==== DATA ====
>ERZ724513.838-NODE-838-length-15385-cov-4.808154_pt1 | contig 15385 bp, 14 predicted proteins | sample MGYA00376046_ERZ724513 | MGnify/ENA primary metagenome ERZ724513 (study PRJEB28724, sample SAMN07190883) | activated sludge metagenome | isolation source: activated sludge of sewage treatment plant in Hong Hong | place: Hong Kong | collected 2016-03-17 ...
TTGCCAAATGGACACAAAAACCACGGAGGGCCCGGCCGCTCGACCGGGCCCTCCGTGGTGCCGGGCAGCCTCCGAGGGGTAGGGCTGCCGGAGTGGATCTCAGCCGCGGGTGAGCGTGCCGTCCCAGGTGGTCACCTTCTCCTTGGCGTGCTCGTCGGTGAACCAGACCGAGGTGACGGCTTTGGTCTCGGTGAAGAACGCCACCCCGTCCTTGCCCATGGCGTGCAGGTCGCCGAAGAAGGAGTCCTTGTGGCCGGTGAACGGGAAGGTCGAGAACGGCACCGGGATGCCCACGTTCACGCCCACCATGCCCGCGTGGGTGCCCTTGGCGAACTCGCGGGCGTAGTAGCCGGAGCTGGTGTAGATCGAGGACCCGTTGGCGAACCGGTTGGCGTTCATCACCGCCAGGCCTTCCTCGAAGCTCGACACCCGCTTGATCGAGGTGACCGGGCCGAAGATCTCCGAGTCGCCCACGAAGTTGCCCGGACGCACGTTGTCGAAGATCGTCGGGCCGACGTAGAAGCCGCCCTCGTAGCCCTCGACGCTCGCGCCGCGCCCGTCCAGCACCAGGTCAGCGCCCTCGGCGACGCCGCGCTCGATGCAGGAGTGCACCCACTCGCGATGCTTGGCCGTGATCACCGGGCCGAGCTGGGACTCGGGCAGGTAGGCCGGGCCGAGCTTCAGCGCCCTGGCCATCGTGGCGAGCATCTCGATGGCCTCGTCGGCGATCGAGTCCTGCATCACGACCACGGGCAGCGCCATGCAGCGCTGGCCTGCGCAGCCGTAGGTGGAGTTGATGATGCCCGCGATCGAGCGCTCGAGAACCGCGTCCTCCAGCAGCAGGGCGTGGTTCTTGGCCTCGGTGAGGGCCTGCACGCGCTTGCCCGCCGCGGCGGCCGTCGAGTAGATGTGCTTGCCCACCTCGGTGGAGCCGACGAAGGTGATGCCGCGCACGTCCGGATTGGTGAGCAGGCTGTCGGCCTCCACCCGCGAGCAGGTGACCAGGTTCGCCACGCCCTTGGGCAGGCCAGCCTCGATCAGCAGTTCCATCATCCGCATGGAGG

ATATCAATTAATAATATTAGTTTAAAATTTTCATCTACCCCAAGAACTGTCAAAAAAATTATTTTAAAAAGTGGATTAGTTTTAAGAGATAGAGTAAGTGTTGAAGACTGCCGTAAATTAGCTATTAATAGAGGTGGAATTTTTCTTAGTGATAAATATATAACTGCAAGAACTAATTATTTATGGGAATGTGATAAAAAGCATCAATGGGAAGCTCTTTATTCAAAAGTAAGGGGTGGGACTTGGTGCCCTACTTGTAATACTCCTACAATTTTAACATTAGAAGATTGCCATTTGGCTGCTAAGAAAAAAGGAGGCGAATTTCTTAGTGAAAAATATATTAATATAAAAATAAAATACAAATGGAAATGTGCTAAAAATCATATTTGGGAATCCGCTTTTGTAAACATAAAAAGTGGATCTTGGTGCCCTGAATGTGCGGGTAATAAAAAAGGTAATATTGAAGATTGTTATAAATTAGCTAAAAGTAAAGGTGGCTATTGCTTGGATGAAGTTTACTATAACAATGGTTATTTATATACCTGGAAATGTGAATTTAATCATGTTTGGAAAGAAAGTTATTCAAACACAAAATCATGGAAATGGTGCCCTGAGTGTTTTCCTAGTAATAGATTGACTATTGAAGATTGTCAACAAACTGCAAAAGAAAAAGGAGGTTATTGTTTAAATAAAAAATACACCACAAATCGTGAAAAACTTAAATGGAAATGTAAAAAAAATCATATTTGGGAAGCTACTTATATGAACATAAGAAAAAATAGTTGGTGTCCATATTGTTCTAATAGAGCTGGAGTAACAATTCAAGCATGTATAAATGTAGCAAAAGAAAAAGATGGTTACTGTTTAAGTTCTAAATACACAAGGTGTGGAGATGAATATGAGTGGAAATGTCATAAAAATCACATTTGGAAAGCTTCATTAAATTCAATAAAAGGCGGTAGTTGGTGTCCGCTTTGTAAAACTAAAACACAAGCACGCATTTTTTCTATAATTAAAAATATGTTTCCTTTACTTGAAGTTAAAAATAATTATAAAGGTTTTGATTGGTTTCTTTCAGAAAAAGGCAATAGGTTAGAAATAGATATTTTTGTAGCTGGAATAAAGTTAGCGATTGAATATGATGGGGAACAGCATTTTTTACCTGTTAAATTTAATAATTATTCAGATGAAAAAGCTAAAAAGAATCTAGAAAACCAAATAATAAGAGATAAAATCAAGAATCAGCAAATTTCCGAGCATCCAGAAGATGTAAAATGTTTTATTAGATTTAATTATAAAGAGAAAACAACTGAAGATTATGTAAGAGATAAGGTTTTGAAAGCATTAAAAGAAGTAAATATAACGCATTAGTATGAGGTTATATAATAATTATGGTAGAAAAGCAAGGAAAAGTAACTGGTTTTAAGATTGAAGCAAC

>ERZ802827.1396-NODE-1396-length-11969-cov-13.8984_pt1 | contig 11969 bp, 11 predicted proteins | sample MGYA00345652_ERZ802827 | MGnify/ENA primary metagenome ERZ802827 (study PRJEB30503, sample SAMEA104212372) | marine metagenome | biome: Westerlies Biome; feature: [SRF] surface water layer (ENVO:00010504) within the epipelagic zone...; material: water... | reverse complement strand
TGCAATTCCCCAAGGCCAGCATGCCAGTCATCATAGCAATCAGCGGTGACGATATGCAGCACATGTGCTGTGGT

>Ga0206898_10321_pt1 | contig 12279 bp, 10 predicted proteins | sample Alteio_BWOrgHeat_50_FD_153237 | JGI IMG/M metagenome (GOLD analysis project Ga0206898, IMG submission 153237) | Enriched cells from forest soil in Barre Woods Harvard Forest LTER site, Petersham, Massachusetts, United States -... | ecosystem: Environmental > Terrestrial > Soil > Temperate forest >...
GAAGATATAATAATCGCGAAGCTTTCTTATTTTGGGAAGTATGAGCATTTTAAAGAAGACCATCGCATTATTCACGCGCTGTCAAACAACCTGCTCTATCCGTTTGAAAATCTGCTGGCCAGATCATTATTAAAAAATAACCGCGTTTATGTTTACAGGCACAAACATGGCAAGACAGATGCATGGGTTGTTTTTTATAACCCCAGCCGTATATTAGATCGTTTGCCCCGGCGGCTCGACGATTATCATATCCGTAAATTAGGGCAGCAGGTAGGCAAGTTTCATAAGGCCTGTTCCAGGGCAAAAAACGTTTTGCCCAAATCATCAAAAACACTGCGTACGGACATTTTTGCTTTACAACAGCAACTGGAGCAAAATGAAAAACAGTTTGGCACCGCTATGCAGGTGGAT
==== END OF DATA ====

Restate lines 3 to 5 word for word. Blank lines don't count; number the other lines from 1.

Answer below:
ATATCAATTAATAATATTAGTTTAAAATTTTCATCTACCCCAAGAACTGTCAAAAAAATTATTTTAAAAAGTGGATTAGTTTTAAGAGATAGAGTAAGTGTTGAAGACTGCCGTAAATTAGCTATTAATAGAGGTGGAATTTTTCTTAGTGATAAATATATAACTGCAAGAACTAATTATTTATGGGAATGTGATAAAAAGCATCAATGGGAAGCTCTTTATTCAAAAGTAAGGGGTGGGACTTGGTGCCCTACTTGTAATACTCCTACAATTTTAACATTAGAAGATTGCCATTTGGCTGCTAAGAAAAAAGGAGGCGAATTTCTTAGTGAAAAATATATTAATATAAAAATAAAATACAAATGGAAATGTGCTAAAAATCATATTTGGGAATCCGCTTTTGTAAACATAAAAAGTGGATCTTGGTGCCCTGAATGTGCGGGTAATAAAAAAGGTAATATTGAAGATTGTTATAAATTAGCTAAAAGTAAAGGTGGCTATTGCTTGGATGAAGTTTACTATAACAATGGTTATTTATATACCTGGAAATGTGAATTTAATCATGTTTGGAAAGAAAGTTATTCAAACACAAAATCATGGAAATGGTGCCCTGAGTGTTTTCCTAGTAATAGATTGACTATTGAAGATTGTCAACAAACTGCAAAAGAAAAAGGAGGTTATTGTTTAAATAAAAAATACACCACAAATCGTGAAAAACTTAAATGGAAATGTAAAAAAAATCATATTTGGGAAGCTACTTATATGAACATAAGAAAAAATAGTTGGTGTCCATATTGTTCTAATAGAGCTGGAGTAACAATTCAAGCATGTATAAATGTAGCAAAAGAAAAAGATGGTTACTGTTTAAGTTCTAAATACACAAGGTGTGGAGATGAATATGAGTGGAAATGTCATAAAAATCACATTTGGAAAGCTTCATTAAATTCAATAAAAGGCGGTAGTTGGTGTCCGCTTTGTAAAACTAAAACACAAGCACGCATTTTTTCTATAATTAAAAATATGTTTCCTTTACTTGAAGTTAAAAATAATTATAAAGGTTTTGATTGGTTTCTTTCAGAAAAAGGCAATAGGTTAGAAATAGATATTTTTGTAGCTGGAATAAAGTTAGCGATTGAATATGATGGGGAACAGCATTTTTTACCTGTTAAATTTAATAATTATTCAGATGAAAAAGCTAAAAAGAATCTAGAAAACCAAATAATAAGAGATAAAATCAAGAATCAGCAAATTTCCGAGCATCCAGAAGATGTAAAATGTTTTATTAGATTTAATTATAAAGAGAAAACAACTGAAGATTATGTAAGAGATAAGGTTTTGAAAGCATTAAAAGAAGTAAATATAACGCATTAGTATGAGGTTATATAATAATTATGGTAGAAAAGCAAGGAAAAGTAACTGGTTTTAAGATTGAAGCAAC

>ERZ802827.1396-NODE-1396-length-11969-cov-13.8984_pt1 | contig 11969 bp, 11 predicted proteins | sample MGYA00345652_ERZ802827 | MGnify/ENA primary metagenome ERZ802827 (study PRJEB30503, sample SAMEA104212372) | marine metagenome | biome: Westerlies Biome; feature: [SRF] surface water layer (ENVO:00010504) within the epipelagic zone...; material: water... | reverse complement strand
TGCAATTCCCCAAGGCCAGCATGCCAGTCATCATAGCAATCAGCGGTGACGATATGCAGCACATGTGCTGTGGT